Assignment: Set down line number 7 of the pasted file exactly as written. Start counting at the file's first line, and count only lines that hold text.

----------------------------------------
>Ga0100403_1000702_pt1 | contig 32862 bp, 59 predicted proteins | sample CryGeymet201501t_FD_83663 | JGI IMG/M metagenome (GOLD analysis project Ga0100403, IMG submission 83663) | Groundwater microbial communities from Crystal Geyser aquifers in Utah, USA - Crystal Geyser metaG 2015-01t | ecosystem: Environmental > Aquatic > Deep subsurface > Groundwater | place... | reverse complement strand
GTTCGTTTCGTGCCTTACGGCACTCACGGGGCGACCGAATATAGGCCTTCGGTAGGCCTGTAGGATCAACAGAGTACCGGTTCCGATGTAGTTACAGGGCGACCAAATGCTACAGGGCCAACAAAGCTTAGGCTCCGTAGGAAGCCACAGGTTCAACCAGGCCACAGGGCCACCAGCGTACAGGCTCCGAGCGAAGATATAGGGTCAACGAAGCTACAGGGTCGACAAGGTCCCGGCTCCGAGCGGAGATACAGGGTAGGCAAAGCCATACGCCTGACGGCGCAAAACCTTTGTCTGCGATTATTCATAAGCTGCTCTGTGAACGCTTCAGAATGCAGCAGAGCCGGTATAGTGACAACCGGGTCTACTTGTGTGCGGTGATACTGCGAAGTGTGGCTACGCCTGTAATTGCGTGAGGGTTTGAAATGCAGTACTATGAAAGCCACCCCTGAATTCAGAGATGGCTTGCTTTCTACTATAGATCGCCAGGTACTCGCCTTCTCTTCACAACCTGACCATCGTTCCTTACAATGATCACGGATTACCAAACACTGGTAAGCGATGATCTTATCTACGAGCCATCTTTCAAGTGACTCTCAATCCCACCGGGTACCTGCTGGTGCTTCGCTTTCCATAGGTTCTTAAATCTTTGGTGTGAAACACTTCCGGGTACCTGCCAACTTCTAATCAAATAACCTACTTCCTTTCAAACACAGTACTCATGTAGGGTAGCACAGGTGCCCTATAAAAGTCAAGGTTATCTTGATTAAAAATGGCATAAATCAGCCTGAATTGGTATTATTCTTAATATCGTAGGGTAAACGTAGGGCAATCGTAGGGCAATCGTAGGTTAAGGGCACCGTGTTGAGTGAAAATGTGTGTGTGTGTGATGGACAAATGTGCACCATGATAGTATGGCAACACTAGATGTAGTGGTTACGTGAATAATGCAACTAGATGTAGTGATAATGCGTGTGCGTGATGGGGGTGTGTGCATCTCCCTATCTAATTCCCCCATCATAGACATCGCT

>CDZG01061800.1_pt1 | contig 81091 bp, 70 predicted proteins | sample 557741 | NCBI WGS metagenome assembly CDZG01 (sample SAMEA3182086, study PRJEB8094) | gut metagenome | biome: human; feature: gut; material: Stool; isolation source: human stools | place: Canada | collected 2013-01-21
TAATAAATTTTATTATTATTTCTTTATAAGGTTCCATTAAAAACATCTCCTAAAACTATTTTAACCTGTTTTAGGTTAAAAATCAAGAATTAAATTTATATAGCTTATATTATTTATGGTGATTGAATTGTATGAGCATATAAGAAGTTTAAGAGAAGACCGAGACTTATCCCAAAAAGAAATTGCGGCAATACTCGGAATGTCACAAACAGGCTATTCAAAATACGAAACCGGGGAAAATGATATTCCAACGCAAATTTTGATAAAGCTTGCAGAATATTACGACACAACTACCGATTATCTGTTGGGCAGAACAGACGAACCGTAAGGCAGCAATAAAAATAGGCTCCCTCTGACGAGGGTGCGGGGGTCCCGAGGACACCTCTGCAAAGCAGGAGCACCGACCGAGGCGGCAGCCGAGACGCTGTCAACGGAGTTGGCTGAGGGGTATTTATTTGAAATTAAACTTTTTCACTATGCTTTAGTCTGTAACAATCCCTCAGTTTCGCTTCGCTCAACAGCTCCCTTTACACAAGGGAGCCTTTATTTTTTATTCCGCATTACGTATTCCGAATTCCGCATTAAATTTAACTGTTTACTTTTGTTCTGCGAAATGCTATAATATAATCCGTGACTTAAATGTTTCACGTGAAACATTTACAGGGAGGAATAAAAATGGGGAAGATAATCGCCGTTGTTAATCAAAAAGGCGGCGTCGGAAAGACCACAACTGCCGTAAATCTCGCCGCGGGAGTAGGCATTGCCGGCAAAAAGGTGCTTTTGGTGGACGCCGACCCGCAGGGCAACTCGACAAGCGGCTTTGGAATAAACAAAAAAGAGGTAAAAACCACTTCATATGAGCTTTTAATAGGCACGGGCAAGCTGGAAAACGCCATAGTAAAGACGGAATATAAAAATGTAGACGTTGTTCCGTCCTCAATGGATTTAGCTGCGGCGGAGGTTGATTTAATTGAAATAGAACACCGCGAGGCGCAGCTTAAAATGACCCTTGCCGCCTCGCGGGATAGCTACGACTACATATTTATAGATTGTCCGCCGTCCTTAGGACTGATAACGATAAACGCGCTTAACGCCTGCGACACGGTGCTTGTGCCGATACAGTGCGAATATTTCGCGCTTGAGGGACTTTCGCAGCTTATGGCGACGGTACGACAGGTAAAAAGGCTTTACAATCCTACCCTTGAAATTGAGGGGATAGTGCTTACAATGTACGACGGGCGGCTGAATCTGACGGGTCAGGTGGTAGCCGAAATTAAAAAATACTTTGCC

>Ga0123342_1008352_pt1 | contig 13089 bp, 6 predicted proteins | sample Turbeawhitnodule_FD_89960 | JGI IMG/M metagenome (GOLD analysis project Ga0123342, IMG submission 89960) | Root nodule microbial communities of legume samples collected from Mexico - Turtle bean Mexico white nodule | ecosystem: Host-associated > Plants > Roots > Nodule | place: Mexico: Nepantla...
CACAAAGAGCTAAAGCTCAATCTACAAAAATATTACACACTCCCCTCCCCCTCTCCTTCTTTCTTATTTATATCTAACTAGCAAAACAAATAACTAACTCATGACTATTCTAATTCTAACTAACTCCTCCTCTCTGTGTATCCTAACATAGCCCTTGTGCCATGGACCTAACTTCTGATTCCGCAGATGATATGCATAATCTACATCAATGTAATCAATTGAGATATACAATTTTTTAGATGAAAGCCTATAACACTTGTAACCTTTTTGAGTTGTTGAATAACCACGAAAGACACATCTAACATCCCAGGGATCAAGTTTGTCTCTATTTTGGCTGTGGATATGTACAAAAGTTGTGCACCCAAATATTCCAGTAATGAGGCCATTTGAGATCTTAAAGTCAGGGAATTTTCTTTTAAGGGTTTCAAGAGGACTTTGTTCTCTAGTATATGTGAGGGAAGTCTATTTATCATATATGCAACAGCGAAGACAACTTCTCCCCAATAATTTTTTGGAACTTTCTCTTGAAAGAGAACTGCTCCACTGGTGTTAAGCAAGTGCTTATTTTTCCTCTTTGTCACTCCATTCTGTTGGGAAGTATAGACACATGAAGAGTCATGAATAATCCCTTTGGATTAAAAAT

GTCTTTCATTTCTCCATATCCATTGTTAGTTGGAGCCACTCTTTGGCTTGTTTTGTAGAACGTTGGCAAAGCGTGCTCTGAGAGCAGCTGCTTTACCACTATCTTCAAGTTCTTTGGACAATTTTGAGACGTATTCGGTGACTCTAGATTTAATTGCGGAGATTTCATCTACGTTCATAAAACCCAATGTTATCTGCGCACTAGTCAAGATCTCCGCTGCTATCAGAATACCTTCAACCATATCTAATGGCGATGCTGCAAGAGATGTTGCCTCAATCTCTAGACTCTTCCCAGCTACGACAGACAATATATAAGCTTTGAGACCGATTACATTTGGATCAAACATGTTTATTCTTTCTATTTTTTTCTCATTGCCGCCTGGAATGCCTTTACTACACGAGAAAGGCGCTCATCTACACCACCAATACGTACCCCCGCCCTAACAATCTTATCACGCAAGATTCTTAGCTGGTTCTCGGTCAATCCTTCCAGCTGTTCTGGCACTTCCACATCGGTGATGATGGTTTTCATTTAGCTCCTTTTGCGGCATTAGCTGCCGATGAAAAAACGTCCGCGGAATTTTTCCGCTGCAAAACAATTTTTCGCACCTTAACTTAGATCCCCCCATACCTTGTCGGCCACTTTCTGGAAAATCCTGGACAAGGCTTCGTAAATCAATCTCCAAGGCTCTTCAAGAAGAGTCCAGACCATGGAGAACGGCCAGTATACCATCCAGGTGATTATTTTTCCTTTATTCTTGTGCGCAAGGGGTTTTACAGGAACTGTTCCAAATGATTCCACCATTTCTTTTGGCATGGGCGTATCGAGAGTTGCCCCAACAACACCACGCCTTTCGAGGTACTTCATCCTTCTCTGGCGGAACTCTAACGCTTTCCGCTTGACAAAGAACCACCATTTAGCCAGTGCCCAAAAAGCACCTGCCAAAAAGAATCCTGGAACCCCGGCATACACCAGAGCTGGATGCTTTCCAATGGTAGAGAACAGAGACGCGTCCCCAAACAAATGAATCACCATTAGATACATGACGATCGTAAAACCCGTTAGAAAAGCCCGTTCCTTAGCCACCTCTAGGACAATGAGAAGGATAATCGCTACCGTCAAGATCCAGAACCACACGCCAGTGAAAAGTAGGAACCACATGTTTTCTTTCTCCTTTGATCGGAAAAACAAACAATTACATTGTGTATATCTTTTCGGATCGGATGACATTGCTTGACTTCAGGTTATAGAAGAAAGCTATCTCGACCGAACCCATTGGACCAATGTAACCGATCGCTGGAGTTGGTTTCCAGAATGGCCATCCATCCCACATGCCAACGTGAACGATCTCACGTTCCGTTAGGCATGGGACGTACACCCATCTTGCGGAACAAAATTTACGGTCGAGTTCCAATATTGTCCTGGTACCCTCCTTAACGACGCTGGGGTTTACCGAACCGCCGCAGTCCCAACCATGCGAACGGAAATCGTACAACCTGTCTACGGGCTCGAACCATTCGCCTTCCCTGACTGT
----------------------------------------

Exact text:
GTCTTTCATTTCTCCATATCCATTGTTAGTTGGAGCCACTCTTTGGCTTGTTTTGTAGAACGTTGGCAAAGCGTGCTCTGAGAGCAGCTGCTTTACCACTATCTTCAAGTTCTTTGGACAATTTTGAGACGTATTCGGTGACTCTAGATTTAATTGCGGAGATTTCATCTACGTTCATAAAACCCAATGTTATCTGCGCACTAGTCAAGATCTCCGCTGCTATCAGAATACCTTCAACCATATCTAATGGCGATGCTGCAAGAGATGTTGCCTCAATCTCTAGACTCTTCCCAGCTACGACAGACAATATATAAGCTTTGAGACCGATTACATTTGGATCAAACATGTTTATTCTTTCTATTTTTTTCTCATTGCCGCCTGGAATGCCTTTACTACACGAGAAAGGCGCTCATCTACACCACCAATACGTACCCCCGCCCTAACAATCTTATCACGCAAGATTCTTAGCTGGTTCTCGGTCAATCCTTCCAGCTGTTCTGGCACTTCCACATCGGTGATGATGGTTTTCATTTAGCTCCTTTTGCGGCATTAGCTGCCGATGAAAAAACGTCCGCGGAATTTTTCCGCTGCAAAACAATTTTTCGCACCTTAACTTAGATCCCCCCATACCTTGTCGGCCACTTTCTGGAAAATCCTGGACAAGGCTTCGTAAATCAATCTCCAAGGCTCTTCAAGAAGAGTCCAGACCATGGAGAACGGCCAGTATACCATCCAGGTGATTATTTTTCCTTTATTCTTGTGCGCAAGGGGTTTTACAGGAACTGTTCCAAATGATTCCACCATTTCTTTTGGCATGGGCGTATCGAGAGTTGCCCCAACAACACCACGCCTTTCGAGGTACTTCATCCTTCTCTGGCGGAACTCTAACGCTTTCCGCTTGACAAAGAACCACCATTTAGCCAGTGCCCAAAAAGCACCTGCCAAAAAGAATCCTGGAACCCCGGCATACACCAGAGCTGGATGCTTTCCAATGGTAGAGAACAGAGACGCGTCCCCAAACAAATGAATCACCATTAGATACATGACGATCGTAAAACCCGTTAGAAAAGCCCGTTCCTTAGCCACCTCTAGGACAATGAGAAGGATAATCGCTACCGTCAAGATCCAGAACCACACGCCAGTGAAAAGTAGGAACCACATGTTTTCTTTCTCCTTTGATCGGAAAAACAAACAATTACATTGTGTATATCTTTTCGGATCGGATGACATTGCTTGACTTCAGGTTATAGAAGAAAGCTATCTCGACCGAACCCATTGGACCAATGTAACCGATCGCTGGAGTTGGTTTCCAGAATGGCCATCCATCCCACATGCCAACGTGAACGATCTCACGTTCCGTTAGGCATGGGACGTACACCCATCTTGCGGAACAAAATTTACGGTCGAGTTCCAATATTGTCCTGGTACCCTCCTTAACGACGCTGGGGTTTACCGAACCGCCGCAGTCCCAACCATGCGAACGGAAATCGTACAACCTGTCTACGGGCTCGAACCATTCGCCTTCCCTGACTGT